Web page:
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AIDS Disclosure Criticized

September 25, 1986

MINNEAPOLIS (AP) _ Health officials have criticized the disclosure by police that a murder victim believed to be a homosexual prostitute carried the AIDS virus.

″The police department should not be in the business of making decisions regarding the public health,″ Eric Engstrom, executive director the Minnesota AIDS Project, said Wednesday. ″This diminishes people’s perception of the protection afforded such information.″

Michael Moen, a member of the state AIDS Task Force who is director of the Minnesota Health Department’s division of disease prevention and health promotion, said there is concern about the effect of the police announcement on the health agency’s credibility.

″A lot of people may not differentiate between the police and the health department,″ he said. ″To them, it’s the government.″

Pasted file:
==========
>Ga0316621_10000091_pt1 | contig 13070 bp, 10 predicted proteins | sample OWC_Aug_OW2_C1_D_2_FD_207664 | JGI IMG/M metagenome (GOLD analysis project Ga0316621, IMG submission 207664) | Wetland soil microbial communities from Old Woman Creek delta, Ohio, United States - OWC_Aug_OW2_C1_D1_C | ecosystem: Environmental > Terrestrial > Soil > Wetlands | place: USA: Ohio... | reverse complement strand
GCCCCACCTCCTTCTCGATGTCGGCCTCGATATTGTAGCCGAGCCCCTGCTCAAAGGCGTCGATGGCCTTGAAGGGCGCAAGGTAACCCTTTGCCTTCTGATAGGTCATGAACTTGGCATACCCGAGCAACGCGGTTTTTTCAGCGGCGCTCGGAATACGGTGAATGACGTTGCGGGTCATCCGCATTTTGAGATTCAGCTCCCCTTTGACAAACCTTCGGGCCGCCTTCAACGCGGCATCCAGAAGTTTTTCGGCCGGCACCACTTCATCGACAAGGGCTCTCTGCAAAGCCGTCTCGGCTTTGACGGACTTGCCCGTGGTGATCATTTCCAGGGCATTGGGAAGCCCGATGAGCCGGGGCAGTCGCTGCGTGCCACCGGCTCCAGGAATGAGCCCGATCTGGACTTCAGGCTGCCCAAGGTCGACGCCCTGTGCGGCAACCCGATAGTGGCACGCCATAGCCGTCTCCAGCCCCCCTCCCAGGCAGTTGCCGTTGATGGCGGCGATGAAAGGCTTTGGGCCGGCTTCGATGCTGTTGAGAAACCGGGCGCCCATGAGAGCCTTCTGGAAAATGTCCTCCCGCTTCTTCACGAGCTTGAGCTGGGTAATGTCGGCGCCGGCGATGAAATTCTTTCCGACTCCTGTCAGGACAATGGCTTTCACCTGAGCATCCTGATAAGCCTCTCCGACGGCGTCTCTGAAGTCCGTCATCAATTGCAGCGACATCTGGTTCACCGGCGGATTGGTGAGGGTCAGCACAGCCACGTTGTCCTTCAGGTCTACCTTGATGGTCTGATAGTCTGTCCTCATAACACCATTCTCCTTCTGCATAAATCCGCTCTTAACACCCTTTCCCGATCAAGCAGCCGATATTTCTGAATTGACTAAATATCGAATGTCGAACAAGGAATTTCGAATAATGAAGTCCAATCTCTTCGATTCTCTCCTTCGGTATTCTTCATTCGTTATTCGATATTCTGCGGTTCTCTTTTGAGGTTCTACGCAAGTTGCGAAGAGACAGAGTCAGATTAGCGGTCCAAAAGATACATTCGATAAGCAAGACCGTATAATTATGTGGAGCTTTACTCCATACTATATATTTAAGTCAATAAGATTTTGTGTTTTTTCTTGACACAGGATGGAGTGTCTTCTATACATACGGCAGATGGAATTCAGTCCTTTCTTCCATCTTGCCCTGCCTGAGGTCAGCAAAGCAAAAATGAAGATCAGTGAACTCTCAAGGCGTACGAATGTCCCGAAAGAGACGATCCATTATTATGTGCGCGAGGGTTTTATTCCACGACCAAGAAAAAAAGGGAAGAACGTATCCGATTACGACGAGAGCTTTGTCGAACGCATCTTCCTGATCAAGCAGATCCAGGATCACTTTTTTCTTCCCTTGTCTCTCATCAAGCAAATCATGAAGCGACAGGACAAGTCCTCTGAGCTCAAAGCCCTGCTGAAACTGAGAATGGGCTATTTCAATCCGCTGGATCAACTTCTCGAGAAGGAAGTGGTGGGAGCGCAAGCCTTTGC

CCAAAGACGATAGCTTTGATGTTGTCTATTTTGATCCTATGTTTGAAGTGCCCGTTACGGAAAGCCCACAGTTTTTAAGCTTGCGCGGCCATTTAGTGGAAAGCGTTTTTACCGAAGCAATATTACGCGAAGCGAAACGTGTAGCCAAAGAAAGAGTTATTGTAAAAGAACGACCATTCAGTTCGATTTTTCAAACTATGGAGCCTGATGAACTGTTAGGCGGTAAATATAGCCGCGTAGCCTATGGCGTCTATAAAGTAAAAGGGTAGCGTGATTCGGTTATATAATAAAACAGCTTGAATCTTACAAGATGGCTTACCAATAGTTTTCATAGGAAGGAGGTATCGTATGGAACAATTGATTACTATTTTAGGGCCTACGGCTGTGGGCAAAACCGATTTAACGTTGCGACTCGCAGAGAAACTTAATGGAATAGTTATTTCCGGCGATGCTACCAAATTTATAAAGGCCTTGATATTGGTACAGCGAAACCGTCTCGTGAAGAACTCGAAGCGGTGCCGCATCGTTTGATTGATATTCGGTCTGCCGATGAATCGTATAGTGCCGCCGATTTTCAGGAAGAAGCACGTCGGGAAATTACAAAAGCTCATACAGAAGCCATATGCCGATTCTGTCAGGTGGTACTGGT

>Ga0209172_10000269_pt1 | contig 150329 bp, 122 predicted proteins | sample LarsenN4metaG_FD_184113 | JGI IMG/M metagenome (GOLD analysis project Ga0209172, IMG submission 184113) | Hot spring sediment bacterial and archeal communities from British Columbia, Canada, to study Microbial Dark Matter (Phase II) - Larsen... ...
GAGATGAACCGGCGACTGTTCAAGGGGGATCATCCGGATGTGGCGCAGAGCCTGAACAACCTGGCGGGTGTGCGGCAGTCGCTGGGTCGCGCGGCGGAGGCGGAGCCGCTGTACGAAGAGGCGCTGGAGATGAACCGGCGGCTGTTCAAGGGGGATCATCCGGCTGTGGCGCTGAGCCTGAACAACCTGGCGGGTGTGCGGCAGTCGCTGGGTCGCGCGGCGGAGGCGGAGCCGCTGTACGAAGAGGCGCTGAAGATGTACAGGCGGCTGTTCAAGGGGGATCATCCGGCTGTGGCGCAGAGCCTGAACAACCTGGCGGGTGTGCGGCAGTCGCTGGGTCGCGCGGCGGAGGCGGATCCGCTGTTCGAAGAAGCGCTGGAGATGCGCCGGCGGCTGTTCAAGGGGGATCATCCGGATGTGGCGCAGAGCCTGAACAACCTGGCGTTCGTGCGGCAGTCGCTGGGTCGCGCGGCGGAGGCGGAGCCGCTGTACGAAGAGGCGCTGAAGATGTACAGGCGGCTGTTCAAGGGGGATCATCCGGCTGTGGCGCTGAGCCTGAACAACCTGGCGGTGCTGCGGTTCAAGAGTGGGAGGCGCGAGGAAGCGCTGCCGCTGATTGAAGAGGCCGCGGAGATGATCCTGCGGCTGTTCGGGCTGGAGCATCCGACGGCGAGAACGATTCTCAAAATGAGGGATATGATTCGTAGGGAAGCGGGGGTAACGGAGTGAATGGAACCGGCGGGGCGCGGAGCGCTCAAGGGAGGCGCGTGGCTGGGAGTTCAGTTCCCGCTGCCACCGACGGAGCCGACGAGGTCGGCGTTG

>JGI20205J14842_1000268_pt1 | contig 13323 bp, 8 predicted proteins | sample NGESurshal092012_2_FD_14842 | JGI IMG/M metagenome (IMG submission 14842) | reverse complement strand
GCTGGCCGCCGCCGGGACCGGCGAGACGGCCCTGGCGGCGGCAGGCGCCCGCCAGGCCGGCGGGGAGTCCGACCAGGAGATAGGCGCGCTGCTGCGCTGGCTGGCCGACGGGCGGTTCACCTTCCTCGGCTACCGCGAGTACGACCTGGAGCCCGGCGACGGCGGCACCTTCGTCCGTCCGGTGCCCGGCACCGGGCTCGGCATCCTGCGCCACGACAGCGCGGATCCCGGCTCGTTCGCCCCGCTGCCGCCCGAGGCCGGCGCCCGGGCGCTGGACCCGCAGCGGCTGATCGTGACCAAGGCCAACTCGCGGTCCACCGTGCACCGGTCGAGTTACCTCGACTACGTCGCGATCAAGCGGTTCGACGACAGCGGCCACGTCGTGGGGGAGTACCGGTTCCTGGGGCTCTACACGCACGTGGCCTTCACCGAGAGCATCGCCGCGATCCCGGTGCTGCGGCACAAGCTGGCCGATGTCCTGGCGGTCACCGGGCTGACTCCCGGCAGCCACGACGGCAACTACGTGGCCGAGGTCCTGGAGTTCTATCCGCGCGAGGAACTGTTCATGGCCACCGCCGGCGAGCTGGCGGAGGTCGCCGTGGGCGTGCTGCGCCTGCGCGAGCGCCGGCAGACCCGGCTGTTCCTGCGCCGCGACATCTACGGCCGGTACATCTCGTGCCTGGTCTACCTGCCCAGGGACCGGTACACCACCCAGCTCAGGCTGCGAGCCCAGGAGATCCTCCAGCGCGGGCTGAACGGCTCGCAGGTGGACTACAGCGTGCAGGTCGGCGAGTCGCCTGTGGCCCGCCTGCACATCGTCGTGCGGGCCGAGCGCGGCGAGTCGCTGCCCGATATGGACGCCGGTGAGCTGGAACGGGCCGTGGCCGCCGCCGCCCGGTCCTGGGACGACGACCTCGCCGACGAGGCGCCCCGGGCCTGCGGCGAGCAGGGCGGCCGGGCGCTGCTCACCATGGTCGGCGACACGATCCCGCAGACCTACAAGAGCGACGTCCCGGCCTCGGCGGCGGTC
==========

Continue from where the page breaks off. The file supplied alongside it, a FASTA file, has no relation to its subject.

Police, however, defended the disclosure, saying the public had a right to know that the victim, who they say was a gay prostitute and transvestite, was a carrier of the acquired immune deficiency syndrome virus.

″We have a social obligation to the community ... to alert anybody who might have had contact with him″ said Capt. Jack McCarthy.

The victim was identified as Floyd Thomas Olson, 30, a transient who was found strangled downtown Tuesday.

If police suspected Olson was a prostitute carrying the virus, ″why wasn’t this matter brought to the Health Department earlier?″ Moen asked.

The lack of a systematic way to identify carriers of the disease and to determine if they are likely to spread it has left Moen and other health officials trying to deal on a case-by-case basis with AIDS carriers who won’t cooperate, he said.

Before Wednesday, the Health Department had been aware of two instances of prostitutes who were AIDS carriers. In one case, the person’s reluctance to cooperate with health officials resulted in the department getting a court order requiring her to cooperate and to refrain from ″high risk″ activities.

But there is no precedent for dealing with the case of an AIDS carrier whose ″high risk″ activities as a prostitute became known only after his murder, Moen said.

At this point, tracking sexual contacts the victim could have had is ″probably going to be pretty hard to do,″ Moen said.

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